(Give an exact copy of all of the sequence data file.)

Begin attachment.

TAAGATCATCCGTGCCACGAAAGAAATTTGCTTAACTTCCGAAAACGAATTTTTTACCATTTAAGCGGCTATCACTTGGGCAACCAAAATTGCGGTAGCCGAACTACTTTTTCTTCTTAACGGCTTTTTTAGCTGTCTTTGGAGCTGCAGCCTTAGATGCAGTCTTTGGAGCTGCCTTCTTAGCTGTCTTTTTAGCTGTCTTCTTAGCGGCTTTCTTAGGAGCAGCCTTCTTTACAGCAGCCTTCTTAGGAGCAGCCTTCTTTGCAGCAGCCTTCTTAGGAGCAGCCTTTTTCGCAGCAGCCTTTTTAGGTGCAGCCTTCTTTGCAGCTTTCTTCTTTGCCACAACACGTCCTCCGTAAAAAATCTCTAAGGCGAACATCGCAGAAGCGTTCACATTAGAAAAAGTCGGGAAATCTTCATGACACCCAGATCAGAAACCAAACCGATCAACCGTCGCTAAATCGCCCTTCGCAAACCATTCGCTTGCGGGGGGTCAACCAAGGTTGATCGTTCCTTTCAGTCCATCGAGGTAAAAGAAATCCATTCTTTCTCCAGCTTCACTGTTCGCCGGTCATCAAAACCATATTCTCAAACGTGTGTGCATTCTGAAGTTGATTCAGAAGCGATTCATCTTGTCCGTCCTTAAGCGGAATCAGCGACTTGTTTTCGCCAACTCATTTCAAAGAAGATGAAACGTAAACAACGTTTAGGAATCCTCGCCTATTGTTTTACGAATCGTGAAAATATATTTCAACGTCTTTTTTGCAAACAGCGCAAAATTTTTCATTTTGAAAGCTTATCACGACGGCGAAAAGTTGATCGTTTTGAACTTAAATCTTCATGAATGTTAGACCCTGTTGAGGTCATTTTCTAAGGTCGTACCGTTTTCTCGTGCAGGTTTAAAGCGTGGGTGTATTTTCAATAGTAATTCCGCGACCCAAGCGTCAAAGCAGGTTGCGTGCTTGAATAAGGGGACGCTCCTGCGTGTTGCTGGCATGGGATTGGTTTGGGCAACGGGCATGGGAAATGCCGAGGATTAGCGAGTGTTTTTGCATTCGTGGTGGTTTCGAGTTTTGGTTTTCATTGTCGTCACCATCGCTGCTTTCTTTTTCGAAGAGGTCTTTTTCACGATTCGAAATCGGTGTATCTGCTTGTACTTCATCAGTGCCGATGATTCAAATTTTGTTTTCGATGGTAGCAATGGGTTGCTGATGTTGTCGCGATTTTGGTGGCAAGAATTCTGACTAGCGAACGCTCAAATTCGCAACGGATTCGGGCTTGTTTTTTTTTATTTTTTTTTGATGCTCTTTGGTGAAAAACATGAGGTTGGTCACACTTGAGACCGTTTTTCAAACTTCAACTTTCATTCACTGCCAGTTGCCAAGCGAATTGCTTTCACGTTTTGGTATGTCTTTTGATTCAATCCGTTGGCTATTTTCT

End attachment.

TAAGATCATCCGTGCCACGAAAGAAATTTGCTTAACTTCCGAAAACGAATTTTTTACCATTTAAGCGGCTATCACTTGGGCAACCAAAATTGCGGTAGCCGAACTACTTTTTCTTCTTAACGGCTTTTTTAGCTGTCTTTGGAGCTGCAGCCTTAGATGCAGTCTTTGGAGCTGCCTTCTTAGCTGTCTTTTTAGCTGTCTTCTTAGCGGCTTTCTTAGGAGCAGCCTTCTTTACAGCAGCCTTCTTAGGAGCAGCCTTCTTTGCAGCAGCCTTCTTAGGAGCAGCCTTTTTCGCAGCAGCCTTTTTAGGTGCAGCCTTCTTTGCAGCTTTCTTCTTTGCCACAACACGTCCTCCGTAAAAAATCTCTAAGGCGAACATCGCAGAAGCGTTCACATTAGAAAAAGTCGGGAAATCTTCATGACACCCAGATCAGAAACCAAACCGATCAACCGTCGCTAAATCGCCCTTCGCAAACCATTCGCTTGCGGGGGGTCAACCAAGGTTGATCGTTCCTTTCAGTCCATCGAGGTAAAAGAAATCCATTCTTTCTCCAGCTTCACTGTTCGCCGGTCATCAAAACCATATTCTCAAACGTGTGTGCATTCTGAAGTTGATTCAGAAGCGATTCATCTTGTCCGTCCTTAAGCGGAATCAGCGACTTGTTTTCGCCAACTCATTTCAAAGAAGATGAAACGTAAACAACGTTTAGGAATCCTCGCCTATTGTTTTACGAATCGTGAAAATATATTTCAACGTCTTTTTTGCAAACAGCGCAAAATTTTTCATTTTGAAAGCTTATCACGACGGCGAAAAGTTGATCGTTTTGAACTTAAATCTTCATGAATGTTAGACCCTGTTGAGGTCATTTTCTAAGGTCGTACCGTTTTCTCGTGCAGGTTTAAAGCGTGGGTGTATTTTCAATAGTAATTCCGCGACCCAAGCGTCAAAGCAGGTTGCGTGCTTGAATAAGGGGACGCTCCTGCGTGTTGCTGGCATGGGATTGGTTTGGGCAACGGGCATGGGAAATGCCGAGGATTAGCGAGTGTTTTTGCATTCGTGGTGGTTTCGAGTTTTGGTTTTCATTGTCGTCACCATCGCTGCTTTCTTTTTCGAAGAGGTCTTTTTCACGATTCGAAATCGGTGTATCTGCTTGTACTTCATCAGTGCCGATGATTCAAATTTTGTTTTCGATGGTAGCAATGGGTTGCTGATGTTGTCGCGATTTTGGTGGCAAGAATTCTGACTAGCGAACGCTCAAATTCGCAACGGATTCGGGCTTGTTTTTTTTTATTTTTTTTTGATGCTCTTTGGTGAAAAACATGAGGTTGGTCACACTTGAGACCGTTTTTCAAACTTCAACTTTCATTCACTGCCAGTTGCCAAGCGAATTGCTTTCACGTTTTGGTATGTCTTTTGATTCAATCCGTTGGCTATTTTCT